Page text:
Five Literary Thrillers I’ve Read

I’ve been careful with that heading, not wanting to mislead readers. The qualifier’s there more to indicate what these thrillers aren’t – action packed, techie, blood-soaked, although one does have a gruesome murder – rather than what they are, and I couldn’t think Cover image for Her by Harriet Laneof another word. It’s a genre I tend to watch rather than read but every so often one comes along that hits the spot. Below are five of those, each with a link to my review.

The story of Nina and Emma told in their alternating voices, Harriet Lane’s Her fits into the psychological thriller niche. Out shopping one day, Nina spots a harassed young woman, toddler in tow, recognising the self-assured teenager she once knew. Nina is an artist, quietly successful, elegant, polished and collected, everything that Emma is not, ragged with the exhaustion and the constant small anxieties of child rearing. Through a series of apparent acts of kindness and contrived coincidences, Nina insinuates herself into Emma’s world until the two become friends. What follows is a tale of revenge in which Lane expertly handles the tension between Nina and Emma’s narratives. It’s a one-sitting, riveting read: a cleverly controlled dual narrative with a dark edge.

Annemarie Neary’s Siren gripped me from its superbly dramatic opening when Róisín finds herself Cover image for Siren by AnneMarie Nearywitness to a murder she’s unwittingly helped to set up during Northern Ireland’s Troubles. Mousey and shy, she’s flattered when she’s picked out by the brash, sophisticated new girl in her class who invites her on a night out, unaware that she’s being used. Soon Lonergan comes calling, demanding a second job but this time offering a way out once it’s done. Before she makes her escape, Róisín is witness to another atrocity and it is in the hope of doing justice for this that she takes herself off to Lamb Island, decades later, where Lonergan has a house from which he conducts his dodgy business dealings. Neary takes her time revealing Róisín’s past, feeding small details into her narrative and occasionally bringing her readers up short. A smart, pithy thriller which I enjoyed enough to make me eager to read her second novel, The Orphans.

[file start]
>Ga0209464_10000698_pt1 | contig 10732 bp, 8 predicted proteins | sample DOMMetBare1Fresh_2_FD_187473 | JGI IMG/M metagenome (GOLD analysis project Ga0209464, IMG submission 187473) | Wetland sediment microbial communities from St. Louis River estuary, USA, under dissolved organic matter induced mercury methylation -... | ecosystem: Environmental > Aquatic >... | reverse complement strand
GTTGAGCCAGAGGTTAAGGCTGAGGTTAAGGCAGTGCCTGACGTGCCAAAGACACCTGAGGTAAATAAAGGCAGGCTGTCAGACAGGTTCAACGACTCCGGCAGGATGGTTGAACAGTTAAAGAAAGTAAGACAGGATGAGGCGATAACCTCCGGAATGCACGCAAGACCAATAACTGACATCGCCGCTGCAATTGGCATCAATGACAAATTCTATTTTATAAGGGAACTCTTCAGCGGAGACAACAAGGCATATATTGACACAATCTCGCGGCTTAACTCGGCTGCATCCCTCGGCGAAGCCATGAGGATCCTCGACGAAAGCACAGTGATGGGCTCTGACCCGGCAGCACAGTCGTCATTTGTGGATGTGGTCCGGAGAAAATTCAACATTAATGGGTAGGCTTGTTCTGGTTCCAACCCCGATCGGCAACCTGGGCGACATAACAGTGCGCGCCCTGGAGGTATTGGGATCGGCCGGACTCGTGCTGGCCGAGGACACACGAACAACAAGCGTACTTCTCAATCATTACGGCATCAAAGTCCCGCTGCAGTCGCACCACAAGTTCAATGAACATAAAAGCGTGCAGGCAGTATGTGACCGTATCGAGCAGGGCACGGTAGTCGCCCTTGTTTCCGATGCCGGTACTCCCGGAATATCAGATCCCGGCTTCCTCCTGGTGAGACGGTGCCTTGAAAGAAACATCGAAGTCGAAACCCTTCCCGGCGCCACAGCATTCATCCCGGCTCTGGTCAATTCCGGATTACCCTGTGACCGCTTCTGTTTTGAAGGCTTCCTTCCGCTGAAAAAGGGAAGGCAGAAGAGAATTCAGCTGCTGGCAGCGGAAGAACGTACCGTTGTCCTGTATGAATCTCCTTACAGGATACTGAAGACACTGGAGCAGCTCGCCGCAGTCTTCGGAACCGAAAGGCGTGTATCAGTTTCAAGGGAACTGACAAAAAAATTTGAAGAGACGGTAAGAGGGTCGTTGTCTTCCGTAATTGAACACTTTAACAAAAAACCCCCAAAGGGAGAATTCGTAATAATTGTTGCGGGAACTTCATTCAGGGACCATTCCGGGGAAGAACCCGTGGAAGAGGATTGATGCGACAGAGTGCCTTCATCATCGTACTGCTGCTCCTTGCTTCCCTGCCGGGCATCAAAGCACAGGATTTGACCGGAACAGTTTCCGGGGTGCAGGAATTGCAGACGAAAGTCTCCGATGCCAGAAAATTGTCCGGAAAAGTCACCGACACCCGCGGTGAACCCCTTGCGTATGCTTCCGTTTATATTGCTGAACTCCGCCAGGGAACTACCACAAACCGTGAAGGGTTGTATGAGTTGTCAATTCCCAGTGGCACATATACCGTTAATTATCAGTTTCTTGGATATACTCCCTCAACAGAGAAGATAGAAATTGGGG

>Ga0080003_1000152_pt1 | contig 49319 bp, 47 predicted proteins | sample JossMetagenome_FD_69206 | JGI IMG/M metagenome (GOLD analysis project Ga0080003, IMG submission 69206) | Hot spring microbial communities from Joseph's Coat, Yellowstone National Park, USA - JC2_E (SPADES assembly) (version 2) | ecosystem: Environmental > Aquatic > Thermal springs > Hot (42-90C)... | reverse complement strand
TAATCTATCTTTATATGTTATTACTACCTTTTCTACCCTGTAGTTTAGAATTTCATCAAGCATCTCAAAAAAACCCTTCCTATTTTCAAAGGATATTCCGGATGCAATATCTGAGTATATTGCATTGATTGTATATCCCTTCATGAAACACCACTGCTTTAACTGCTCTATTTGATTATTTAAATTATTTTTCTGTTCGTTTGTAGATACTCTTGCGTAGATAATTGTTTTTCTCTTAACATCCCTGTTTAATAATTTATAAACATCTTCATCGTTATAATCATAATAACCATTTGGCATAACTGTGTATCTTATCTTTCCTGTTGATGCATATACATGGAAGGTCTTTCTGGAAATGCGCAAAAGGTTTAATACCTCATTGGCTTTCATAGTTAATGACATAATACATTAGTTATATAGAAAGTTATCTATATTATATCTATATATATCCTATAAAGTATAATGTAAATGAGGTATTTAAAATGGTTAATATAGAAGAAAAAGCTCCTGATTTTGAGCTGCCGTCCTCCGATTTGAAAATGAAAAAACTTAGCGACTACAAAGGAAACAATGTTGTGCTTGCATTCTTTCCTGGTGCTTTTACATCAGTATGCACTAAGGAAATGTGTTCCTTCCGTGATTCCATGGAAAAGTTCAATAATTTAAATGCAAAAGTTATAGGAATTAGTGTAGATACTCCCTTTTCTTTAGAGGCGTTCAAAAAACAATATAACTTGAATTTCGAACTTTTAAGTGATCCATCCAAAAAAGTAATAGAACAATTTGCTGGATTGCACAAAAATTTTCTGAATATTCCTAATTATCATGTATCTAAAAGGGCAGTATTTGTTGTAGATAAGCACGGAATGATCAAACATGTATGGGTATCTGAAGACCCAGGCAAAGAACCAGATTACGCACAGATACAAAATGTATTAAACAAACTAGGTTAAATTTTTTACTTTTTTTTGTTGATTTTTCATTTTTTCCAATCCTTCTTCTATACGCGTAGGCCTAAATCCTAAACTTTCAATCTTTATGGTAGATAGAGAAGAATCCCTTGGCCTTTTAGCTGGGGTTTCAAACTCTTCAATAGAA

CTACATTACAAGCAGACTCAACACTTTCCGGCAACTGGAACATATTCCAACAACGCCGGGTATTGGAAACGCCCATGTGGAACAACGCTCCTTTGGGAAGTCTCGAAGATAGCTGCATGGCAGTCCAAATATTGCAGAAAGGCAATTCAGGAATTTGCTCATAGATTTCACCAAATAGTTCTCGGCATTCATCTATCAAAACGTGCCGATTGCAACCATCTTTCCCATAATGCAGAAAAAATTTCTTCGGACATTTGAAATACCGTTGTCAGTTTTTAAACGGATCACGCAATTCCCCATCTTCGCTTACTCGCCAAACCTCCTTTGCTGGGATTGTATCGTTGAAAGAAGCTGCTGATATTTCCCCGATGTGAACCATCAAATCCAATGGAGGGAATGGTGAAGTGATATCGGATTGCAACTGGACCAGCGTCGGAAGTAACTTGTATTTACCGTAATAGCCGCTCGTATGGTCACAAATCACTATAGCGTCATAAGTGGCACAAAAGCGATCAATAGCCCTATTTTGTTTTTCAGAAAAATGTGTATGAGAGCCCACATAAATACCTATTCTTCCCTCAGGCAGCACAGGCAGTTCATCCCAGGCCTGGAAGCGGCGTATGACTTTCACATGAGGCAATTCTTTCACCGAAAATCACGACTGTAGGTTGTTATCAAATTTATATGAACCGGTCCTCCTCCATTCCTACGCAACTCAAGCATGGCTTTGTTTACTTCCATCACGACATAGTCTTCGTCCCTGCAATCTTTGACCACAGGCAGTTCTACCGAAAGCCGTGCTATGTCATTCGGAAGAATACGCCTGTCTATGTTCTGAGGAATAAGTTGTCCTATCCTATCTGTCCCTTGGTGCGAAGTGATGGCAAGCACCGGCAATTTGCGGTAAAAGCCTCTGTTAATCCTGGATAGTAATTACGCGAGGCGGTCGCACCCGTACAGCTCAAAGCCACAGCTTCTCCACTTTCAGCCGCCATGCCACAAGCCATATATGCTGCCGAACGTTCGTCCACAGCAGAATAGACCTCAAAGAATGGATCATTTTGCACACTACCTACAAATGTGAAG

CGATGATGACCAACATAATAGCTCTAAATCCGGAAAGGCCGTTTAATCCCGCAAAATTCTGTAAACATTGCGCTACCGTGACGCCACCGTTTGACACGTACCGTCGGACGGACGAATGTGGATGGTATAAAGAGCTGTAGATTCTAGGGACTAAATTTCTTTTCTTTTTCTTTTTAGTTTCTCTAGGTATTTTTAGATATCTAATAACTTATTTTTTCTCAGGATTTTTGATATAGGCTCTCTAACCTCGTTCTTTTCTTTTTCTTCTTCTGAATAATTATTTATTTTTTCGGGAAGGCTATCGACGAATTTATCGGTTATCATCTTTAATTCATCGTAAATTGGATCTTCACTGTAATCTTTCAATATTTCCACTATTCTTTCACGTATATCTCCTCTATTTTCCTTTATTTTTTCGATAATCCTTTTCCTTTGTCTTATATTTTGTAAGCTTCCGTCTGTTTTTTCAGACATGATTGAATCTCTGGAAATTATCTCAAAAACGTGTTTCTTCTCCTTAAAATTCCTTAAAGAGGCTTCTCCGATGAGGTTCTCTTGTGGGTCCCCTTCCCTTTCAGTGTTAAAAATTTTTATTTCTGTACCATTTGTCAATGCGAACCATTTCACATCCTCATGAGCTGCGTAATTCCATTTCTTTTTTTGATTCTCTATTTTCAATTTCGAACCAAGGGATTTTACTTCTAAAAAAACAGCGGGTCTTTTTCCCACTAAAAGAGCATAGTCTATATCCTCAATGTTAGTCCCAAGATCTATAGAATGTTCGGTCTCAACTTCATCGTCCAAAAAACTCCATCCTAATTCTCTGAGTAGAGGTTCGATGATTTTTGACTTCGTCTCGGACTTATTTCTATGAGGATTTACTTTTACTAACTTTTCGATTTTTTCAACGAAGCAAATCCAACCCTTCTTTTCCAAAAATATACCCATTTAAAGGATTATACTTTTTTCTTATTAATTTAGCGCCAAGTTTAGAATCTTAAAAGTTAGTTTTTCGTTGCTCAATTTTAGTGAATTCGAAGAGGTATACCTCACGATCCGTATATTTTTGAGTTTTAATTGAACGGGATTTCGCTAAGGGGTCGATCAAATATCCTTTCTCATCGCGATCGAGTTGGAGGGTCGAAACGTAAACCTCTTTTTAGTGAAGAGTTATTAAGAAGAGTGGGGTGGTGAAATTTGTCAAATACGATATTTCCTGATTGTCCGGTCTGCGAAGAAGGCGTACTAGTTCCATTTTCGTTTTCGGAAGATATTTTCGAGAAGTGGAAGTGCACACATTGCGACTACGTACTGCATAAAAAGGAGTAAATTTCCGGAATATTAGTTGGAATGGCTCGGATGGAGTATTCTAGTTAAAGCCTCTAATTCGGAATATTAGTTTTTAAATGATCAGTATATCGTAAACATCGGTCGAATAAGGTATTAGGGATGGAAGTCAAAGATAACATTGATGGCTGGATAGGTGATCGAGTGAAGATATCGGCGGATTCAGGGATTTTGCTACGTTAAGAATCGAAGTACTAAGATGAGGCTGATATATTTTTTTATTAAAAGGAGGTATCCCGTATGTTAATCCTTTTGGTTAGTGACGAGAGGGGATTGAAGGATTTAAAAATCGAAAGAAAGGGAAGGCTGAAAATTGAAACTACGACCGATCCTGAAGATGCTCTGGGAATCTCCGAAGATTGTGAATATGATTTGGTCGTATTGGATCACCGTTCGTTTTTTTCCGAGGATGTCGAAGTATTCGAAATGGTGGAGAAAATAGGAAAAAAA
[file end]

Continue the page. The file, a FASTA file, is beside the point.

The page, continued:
Set in 1960 against the backdrop of the Cold War, classic thriller territory for many years, Helen Dunmore’s Exposure sees a Cover image for Exposure by Helen Dunmorewoman fighting for her family’s survival when her husband is caught up in an old friend’s treachery. Three people listen to a train whistle blow: Lily’s a little unnerved before realising there’s nothing to worry about; Gus hears it, too, but is unmoved, knowing ‘exactly which train he will catch, if he ever needs to disappear’; ten-year-old Paul adores trains and wonders if his father will take him to King’s Cross again soon. Lily was once Lili, a German-Jewish refugee, now married to Simon who works in the Admiralty together with Gus. Educated, well-travelled, sophisticated and louche, Gus is suspected of dallying with Moscow. When he takes a drunken tumble with classified files in his possession, he turns to the ever-loyal Simon. An engrossing story well spun and replete with period detail, Dunmore’s novel is also a subtle exploration of loyalty, betrayal and love.Cover image for Arab Jazz by Karim Miske